James A. Schneider, PhD, PE

Geotechnical and Geology Section

U.S. Army Corps of Engineers, St. Paul, MN


This paper explores correlations between blow count, hammer stroke, and capacity during driving estimated from PDA measurements to evaluate the variability in driving resistance across two sites in Fargo, ND: the Diversion Inlet Structure and the Wild Rice River Structure. Approximately 2000 piles have been driven across the sites, penetrating 2024through various thicknesses of Lake Agassiz clays, with a final embedment in glacial till. The piles encountered a variety of conditions, including shallow refusal as well as relatively deep penetration into the till. Correlations are based on theoretical relationships that include rated hammer energy, efficiency, elastic compression of the pile, and dynamic soil-pile interaction effects. Capacity is estimated for every foot of driving, not just at the end of driving. This allows for insight into the response of both the lake clays and glacial till. Approximately 3% of piles were tested using PDA, allowing for use of relatively large training and testing datasets.


4:00 PM – 4:25 PM

Case Histories

Concurrent Session 3A, The Theater


Assessing Purpose and Performance of Instrumentation at Twin Ports Interchange


Brent Theroux, PE

Senior Geotechnical Engineer

Barr Engineering Co, St. Paul, MN


Using the Twin Ports Interchange (TPI) project as a backdrop, the paper will examine how various types of instrumentation served to monitor geotechnical and structural aspects of ground improvement performance. Highway embankments at TPI were constructed with column supported embankment systems to address expected large settlements. This ground improvement system consisted of 8000+ concrete columns and steel H-piles to support new pavement, fill embankments, retaining walls, drainage infrastructure, overhead signs, and light towers. A comprehensive geotechnical monitoring program was conducted to observe the system’s performance as it was constructed and compared to design assumptions. The program used horizontal and vertical shape arrays, sister-bar strain gages, vibrating wire piezometers, earth pressure cells, and settlement plates to collect measurements of settlement, axial strain, groundwater pore pressure, lateral soil displacements, and vertical earth pressures. In addition to the geotechnical monitoring, a structural monitoring program was implemented to observe movement of adjacent bridge substructures (both existing and newly-constructed) resulting from installation of concrete columns. The paper will provide commentary and conclusions with respect to how effective both instrumentation programs fulfilled their intended goals.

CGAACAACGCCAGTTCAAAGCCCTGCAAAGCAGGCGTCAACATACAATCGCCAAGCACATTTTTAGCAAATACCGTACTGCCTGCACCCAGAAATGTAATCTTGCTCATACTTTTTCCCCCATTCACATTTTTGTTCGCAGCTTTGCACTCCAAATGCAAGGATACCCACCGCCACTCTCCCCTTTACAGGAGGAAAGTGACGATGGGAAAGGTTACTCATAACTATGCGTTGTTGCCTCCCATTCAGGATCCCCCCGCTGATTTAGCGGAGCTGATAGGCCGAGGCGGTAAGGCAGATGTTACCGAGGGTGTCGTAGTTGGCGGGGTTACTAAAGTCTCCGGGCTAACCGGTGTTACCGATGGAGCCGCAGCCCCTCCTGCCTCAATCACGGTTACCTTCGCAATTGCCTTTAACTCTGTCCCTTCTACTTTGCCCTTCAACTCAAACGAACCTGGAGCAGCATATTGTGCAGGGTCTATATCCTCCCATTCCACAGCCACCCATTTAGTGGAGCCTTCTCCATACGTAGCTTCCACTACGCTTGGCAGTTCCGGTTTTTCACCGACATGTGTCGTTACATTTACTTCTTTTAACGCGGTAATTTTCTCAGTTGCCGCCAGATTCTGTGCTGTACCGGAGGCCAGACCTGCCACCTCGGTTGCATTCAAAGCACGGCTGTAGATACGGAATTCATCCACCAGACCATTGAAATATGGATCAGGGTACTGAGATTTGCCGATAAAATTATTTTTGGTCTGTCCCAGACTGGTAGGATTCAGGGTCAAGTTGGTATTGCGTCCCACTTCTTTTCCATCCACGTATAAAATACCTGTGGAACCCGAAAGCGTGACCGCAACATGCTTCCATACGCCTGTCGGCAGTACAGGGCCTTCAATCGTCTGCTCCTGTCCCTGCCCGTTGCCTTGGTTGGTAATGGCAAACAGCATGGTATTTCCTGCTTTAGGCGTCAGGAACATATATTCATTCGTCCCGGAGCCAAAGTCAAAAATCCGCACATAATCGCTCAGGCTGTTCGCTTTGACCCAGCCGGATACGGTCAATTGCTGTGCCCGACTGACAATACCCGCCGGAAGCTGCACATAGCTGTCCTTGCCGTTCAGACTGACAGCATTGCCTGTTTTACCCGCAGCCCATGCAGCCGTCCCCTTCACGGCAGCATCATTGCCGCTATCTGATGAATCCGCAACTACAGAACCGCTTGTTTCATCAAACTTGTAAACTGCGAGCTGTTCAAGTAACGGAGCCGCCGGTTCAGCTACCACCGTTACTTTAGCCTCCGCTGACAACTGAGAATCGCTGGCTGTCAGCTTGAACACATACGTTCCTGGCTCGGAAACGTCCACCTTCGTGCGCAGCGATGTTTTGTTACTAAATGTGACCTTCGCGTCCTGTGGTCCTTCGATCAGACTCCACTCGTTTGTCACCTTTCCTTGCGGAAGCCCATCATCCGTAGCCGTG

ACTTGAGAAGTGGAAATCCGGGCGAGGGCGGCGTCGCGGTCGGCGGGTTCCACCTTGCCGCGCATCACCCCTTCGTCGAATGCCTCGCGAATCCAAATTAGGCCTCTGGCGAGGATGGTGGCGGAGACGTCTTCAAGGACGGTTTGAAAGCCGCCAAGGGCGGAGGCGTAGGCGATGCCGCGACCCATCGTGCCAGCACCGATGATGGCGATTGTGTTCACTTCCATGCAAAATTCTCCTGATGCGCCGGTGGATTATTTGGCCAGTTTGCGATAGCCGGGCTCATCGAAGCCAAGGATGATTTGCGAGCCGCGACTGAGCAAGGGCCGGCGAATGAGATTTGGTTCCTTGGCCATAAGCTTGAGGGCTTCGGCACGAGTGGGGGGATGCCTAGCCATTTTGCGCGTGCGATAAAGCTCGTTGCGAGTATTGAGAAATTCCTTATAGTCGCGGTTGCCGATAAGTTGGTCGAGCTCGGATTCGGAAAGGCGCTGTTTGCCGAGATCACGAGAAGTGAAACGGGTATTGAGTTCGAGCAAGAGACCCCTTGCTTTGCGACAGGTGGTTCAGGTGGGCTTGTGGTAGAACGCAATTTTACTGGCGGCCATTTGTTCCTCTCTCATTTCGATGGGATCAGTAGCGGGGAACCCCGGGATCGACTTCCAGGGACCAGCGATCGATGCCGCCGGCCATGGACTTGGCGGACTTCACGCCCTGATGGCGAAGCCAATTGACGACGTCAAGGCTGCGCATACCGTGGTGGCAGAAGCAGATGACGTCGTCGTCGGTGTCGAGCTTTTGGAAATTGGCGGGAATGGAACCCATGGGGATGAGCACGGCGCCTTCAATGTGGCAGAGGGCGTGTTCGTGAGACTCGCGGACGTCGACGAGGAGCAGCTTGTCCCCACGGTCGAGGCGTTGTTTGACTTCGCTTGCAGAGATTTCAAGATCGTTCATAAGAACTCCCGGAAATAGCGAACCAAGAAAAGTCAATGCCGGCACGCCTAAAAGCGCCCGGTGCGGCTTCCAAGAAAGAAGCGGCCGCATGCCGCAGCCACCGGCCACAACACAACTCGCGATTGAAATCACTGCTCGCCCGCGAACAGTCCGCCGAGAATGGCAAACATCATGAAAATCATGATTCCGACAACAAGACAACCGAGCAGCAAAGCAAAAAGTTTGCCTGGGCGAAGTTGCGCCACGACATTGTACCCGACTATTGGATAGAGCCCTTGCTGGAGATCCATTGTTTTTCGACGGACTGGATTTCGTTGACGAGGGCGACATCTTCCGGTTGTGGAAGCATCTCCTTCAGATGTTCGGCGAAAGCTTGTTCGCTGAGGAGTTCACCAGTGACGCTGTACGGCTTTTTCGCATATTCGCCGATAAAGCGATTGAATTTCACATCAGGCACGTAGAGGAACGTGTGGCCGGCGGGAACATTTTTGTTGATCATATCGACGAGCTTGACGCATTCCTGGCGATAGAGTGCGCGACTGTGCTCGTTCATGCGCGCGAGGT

Concurrent Session 3B


An Update on Dynamic Cone Penetrometer Penetration Results and Relative Density Relationships


Mark R Muszynski, PhD, PE

Professor, Department of Civil Engineering

Gonzaga University, Spokane, WA


The dynamic cone penetrometer (DCP) is a portable instrument capable of providing an indication of the compactness of soils, e.g. correlating penetration resistance to relative density and/or relative compaction of coarse-grained soils, mainly for poorly graded sands. Recent work establishes new correlations on well-graded sands. The study includes a report on the new full-scale field tests on prepared subgrade/ground conditions to help provide a range of relative density conditions of the sands tested. As one might expect, with gradation being an important factor in penetration results, the difference between the two soil types was measurable. For the medium dense to very dense range, the penetration resistance values at a variety of depths were 70% - 150% greater for the well-graded sands over and above the poorly graded sands.